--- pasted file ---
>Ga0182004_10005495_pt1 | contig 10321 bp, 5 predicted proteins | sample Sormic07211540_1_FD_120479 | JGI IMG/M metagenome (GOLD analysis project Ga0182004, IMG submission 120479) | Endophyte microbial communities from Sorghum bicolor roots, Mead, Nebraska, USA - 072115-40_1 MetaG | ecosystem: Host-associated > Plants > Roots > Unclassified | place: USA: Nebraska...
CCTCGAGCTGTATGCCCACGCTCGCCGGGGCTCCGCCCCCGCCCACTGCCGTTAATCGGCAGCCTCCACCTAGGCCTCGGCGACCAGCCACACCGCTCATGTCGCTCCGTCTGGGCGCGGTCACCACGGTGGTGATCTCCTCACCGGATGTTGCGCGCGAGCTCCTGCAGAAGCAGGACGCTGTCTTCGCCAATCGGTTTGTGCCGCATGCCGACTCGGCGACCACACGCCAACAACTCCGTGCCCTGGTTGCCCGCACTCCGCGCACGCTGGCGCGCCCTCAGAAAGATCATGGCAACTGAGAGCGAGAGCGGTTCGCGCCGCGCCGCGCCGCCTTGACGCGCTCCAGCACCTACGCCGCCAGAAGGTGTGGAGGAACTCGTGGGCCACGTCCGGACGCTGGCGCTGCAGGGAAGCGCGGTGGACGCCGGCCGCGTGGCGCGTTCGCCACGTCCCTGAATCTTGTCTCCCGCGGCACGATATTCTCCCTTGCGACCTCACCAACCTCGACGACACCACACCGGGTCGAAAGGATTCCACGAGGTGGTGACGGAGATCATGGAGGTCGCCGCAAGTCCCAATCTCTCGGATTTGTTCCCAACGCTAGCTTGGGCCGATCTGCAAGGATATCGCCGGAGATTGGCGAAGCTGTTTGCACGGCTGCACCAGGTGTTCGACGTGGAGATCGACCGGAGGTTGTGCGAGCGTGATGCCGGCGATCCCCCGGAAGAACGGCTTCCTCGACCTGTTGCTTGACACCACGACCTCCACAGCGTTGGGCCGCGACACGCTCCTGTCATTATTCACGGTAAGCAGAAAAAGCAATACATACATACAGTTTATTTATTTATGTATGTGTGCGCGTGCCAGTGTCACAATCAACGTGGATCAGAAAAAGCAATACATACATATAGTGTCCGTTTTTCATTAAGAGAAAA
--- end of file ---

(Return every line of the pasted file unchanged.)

>Ga0182004_10005495_pt1 | contig 10321 bp, 5 predicted proteins | sample Sormic07211540_1_FD_120479 | JGI IMG/M metagenome (GOLD analysis project Ga0182004, IMG submission 120479) | Endophyte microbial communities from Sorghum bicolor roots, Mead, Nebraska, USA - 072115-40_1 MetaG | ecosystem: Host-associated > Plants > Roots > Unclassified | place: USA: Nebraska...
CCTCGAGCTGTATGCCCACGCTCGCCGGGGCTCCGCCCCCGCCCACTGCCGTTAATCGGCAGCCTCCACCTAGGCCTCGGCGACCAGCCACACCGCTCATGTCGCTCCGTCTGGGCGCGGTCACCACGGTGGTGATCTCCTCACCGGATGTTGCGCGCGAGCTCCTGCAGAAGCAGGACGCTGTCTTCGCCAATCGGTTTGTGCCGCATGCCGACTCGGCGACCACACGCCAACAACTCCGTGCCCTGGTTGCCCGCACTCCGCGCACGCTGGCGCGCCCTCAGAAAGATCATGGCAACTGAGAGCGAGAGCGGTTCGCGCCGCGCCGCGCCGCCTTGACGCGCTCCAGCACCTACGCCGCCAGAAGGTGTGGAGGAACTCGTGGGCCACGTCCGGACGCTGGCGCTGCAGGGAAGCGCGGTGGACGCCGGCCGCGTGGCGCGTTCGCCACGTCCCTGAATCTTGTCTCCCGCGGCACGATATTCTCCCTTGCGACCTCACCAACCTCGACGACACCACACCGGGTCGAAAGGATTCCACGAGGTGGTGACGGAGATCATGGAGGTCGCCGCAAGTCCCAATCTCTCGGATTTGTTCCCAACGCTAGCTTGGGCCGATCTGCAAGGATATCGCCGGAGATTGGCGAAGCTGTTTGCACGGCTGCACCAGGTGTTCGACGTGGAGATCGACCGGAGGTTGTGCGAGCGTGATGCCGGCGATCCCCCGGAAGAACGGCTTCCTCGACCTGTTGCTTGACACCACGACCTCCACAGCGTTGGGCCGCGACACGCTCCTGTCATTATTCACGGTAAGCAGAAAAAGCAATACATACATACAGTTTATTTATTTATGTATGTGTGCGCGTGCCAGTGTCACAATCAACGTGGATCAGAAAAAGCAATACATACATATAGTGTCCGTTTTTCATTAAGAGAAAA